Of all the beauty treatments out there, removing your facial hair or body hair can be one of the least pleasant. But it doesn’t have to be difficult as long as you choose the right method for your preferences, hair type and needs. If you want to get rid of that fuzz along your upper lip, hairs on your chin and sprouts between your brows, here’s what you need to know about each possible method.
LASER HAIR REMOVAL
Laser hair removal is a medical procedure that uses a laser — an intense, pulsating beam of light — to remove unwanted hair.
During laser hair removal, a laser beam passes through the skin to an individual hair follicle. The intense heat of the laser damages the hair follicle, which inhibits future hair growth.
Although laser hair removal effectively slows hair growth, it doesn’t guarantee permanent hair removal. It typically takes multiple laser hair removal treatments to provide an extended hair-free period. Periodic maintenance treatments might be needed as well.
Is laser hair removal right for me?
Laser hair removal is used to reduce unwanted hair. Common treatment locations include legs, underarms, upper lip, chin and bikini line. However, it’s possible to treat unwanted hair in nearly any area — except the eyelid or surrounding area.
Hair color and skin type influence the success of laser hair removal. For example, laser hair removal is most effective for people who have light skin and dark hair because the laser beam targets the pigment (melanin) in the hair. However, advances in technology have made laser hair removal an option for people who have darker skin. At Renew MD we have over 14 years experience in performing laser hair removal on male and female clients of a variety of ethnicities. We are extensively experienced in treating darker ethnic skin.
Laser hair removal doesn’t guarantee permanent hair removal. Every client is different and some hair could be resistant to the laser treatment or grow again after treatment — although the new hair growth might be finer and lighter in color.
The most common (but rarely observed) side effects of laser hair removal include:
- Skin irritation. Temporary discomfort, redness and swelling are possible after laser hair removal. Any signs and symptoms typically disappear within several hours.
- Pigment changes. Laser hair removal might darken or lighten the affected skin, usually temporarily.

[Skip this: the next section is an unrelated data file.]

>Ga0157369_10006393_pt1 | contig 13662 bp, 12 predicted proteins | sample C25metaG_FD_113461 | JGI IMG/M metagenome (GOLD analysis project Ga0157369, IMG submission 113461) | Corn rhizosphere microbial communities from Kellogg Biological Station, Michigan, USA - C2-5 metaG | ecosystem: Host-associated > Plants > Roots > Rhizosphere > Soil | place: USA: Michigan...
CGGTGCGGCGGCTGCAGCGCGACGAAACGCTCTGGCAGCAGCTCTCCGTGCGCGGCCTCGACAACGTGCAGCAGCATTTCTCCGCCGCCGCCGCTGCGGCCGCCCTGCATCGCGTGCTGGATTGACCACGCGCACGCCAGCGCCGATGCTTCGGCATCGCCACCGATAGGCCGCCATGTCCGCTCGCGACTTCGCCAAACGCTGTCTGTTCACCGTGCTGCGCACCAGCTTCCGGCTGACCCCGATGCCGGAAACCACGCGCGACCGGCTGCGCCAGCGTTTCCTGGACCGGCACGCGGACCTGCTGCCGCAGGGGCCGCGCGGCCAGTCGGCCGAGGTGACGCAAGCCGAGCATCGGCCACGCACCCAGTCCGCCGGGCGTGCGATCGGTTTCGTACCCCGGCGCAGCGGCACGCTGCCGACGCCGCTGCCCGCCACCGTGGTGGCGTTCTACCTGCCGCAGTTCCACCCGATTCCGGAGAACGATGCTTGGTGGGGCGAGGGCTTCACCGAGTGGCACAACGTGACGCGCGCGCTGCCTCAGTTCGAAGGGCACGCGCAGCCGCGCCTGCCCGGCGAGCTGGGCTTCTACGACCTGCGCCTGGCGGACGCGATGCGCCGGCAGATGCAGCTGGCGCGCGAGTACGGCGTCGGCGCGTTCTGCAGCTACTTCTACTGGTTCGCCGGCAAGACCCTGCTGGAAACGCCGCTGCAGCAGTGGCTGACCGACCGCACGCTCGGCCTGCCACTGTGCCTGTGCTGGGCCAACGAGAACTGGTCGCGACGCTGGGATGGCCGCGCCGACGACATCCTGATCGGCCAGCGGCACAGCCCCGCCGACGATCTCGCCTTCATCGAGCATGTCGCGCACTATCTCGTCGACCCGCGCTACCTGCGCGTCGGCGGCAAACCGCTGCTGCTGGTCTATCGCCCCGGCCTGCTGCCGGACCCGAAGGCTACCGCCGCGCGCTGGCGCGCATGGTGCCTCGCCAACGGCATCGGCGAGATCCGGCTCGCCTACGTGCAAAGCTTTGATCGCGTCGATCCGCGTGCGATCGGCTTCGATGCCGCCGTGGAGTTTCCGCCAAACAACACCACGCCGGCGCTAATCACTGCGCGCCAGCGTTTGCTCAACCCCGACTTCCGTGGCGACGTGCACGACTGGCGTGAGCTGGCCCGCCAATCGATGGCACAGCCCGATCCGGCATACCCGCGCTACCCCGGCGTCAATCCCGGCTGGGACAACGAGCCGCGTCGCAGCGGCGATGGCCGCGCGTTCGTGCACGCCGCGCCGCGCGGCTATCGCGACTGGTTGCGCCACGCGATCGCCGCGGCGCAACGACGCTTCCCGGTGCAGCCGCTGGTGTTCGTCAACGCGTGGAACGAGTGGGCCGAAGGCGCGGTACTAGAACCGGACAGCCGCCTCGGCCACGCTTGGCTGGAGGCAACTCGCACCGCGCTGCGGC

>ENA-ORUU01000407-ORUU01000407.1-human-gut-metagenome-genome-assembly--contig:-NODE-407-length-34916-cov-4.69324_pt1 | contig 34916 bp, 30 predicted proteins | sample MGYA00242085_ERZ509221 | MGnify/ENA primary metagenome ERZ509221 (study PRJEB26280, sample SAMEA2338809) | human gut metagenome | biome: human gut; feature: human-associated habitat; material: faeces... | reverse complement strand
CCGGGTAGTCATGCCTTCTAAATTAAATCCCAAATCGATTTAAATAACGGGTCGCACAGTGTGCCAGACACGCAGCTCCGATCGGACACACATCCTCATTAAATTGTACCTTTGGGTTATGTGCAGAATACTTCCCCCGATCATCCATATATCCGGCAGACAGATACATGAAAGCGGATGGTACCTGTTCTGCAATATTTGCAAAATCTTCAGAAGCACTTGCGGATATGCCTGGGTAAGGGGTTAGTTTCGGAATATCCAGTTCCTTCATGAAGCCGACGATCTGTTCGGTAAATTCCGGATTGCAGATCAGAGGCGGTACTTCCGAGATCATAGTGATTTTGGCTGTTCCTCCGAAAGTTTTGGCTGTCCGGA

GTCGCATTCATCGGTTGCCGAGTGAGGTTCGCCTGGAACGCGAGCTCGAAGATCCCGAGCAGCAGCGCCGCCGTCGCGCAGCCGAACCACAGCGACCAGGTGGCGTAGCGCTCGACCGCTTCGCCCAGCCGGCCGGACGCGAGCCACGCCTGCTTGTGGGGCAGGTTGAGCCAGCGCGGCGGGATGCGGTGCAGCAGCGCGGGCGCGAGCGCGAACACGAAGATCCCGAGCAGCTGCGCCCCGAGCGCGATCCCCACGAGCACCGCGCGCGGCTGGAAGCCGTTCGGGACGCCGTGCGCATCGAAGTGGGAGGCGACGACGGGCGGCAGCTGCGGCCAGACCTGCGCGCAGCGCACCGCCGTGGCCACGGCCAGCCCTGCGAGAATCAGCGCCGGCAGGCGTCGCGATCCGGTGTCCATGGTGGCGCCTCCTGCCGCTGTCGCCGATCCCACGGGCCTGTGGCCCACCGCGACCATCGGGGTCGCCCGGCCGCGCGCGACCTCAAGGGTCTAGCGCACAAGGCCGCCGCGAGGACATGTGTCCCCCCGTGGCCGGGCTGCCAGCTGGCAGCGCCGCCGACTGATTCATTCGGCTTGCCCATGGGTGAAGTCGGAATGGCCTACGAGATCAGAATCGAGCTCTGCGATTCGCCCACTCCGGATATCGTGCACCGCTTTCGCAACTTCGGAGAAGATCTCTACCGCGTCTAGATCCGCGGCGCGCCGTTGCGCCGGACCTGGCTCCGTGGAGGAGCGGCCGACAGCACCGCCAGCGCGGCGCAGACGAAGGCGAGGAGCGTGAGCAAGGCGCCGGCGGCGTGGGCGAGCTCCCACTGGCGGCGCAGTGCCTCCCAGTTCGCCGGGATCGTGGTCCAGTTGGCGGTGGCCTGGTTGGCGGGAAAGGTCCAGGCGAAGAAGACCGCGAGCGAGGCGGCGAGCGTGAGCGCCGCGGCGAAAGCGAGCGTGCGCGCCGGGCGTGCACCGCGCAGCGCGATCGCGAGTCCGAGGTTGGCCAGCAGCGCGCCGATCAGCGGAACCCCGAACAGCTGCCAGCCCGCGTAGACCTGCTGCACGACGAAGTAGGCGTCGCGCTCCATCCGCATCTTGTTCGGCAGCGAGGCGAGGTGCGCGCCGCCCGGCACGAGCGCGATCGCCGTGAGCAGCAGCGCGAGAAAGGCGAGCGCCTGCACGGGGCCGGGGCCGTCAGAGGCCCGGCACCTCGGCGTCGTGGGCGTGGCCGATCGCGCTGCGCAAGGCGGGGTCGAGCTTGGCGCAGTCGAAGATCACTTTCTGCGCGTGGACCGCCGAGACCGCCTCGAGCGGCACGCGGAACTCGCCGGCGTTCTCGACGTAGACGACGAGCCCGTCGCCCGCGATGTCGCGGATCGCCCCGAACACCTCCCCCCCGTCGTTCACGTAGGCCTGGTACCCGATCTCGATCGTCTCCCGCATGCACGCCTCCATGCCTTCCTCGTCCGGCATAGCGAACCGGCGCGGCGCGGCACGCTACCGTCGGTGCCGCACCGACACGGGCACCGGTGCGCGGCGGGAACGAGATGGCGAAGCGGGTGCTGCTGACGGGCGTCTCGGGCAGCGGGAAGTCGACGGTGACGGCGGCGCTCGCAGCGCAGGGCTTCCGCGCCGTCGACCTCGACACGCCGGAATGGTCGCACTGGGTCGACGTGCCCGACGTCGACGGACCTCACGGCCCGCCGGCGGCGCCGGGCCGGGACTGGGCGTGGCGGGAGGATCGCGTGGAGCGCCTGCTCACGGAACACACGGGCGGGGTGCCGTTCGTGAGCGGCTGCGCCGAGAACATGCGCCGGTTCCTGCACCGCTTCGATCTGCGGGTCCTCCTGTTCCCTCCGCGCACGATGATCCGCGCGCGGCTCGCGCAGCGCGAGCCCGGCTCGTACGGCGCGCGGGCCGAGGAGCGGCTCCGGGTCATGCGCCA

How You Prepare
- Stay out of the sun. A tan increases the risk of side effects, such as skin lightening. If you have a tan — either from sun exposure or sunless tanning products — wait until the tan fades completely before undergoing laser hair removal. Some doctors recommend staying out of the sun for up to six weeks before laser hair removal.
- Avoid plucking, waxing and electrolysis. These hair removal methods can disturb the hair follicle and interfere with laser hair removal.
- Shaving is recommended as it preserves the hair shaft and follicle allowing the laser to target it. It is important to shave before your laser appointment so that surface hair does not cause any burns.
What to expect
Before laser hair removal, the hair in the treatment area should be shaved (not waxed or plucked). You’ll also be given special goggles to protect your eyes from the laser beam.
During the procedure
The nurse will press a hand-held laser instrument to your skin. A cooling device on the tip of the instrument or a cool gel will be used to protect your skin.
When the laser is activated, the laser beam will pass through your skin to the tiny sacs (follicles) where hair growth originates. The intense heat from the laser beam damages the hair follicles, which inhibits hair growth. Some discomfort in the skin is possible, and you’ll likely feel a sensation of cold from the cooling device or gel.
Treating a small area, such as the upper lip, might take only a few minutes. Treating a larger area, such as the back, might take several hours.
After the procedure
You might notice redness and swelling for the first few hours after laser hair removal.
To reduce any discomfort, apply ice to the treated area. If you have a skin reaction immediately after laser hair removal, you may have to apply steroid cream to the affected area.
After laser hair removal, avoid sun exposure — both natural sunlight and tanning beds. When your skin has healed, use sunscreen whenever you’re in the sun.
You might also prepare yourself for possible hair shedding in the first few days and weeks after treatment. This can sometimes be mistaken for hair regrowth.
Results of laser hair removal vary greatly from person to person, and might depend on what area of the body or face is treated.
Multiple treatments can prolong the duration of hair loss — up to years in some cases — but hair regrowth is still possible. For best results, you might need four to six treatments spaced around four to six weeks apart. Additional periodic maintenance treatments — perhaps once every six to 12 months — might be needed as well.
What about home lasers?
In recent years, lasers that can be used at home for hair removal have become available. These devices might cause modest hair reduction. But there aren’t any large studies comparing how effective these devices are compared to laser hair removal done at a doctor’s office.
Additionally, the U.S. Food and Drug Administration considers these home laser hair removal devices as cosmetic, not medical, which means they don’t get the same level of scrutiny as other medical devices. Currently, there have not been any large, long-term studies on how safe and effective the home machines are.
If you choose to use a home laser hair removal device, follow the instructions that come with the device to help reduce the risk of injury, especially eye injuries.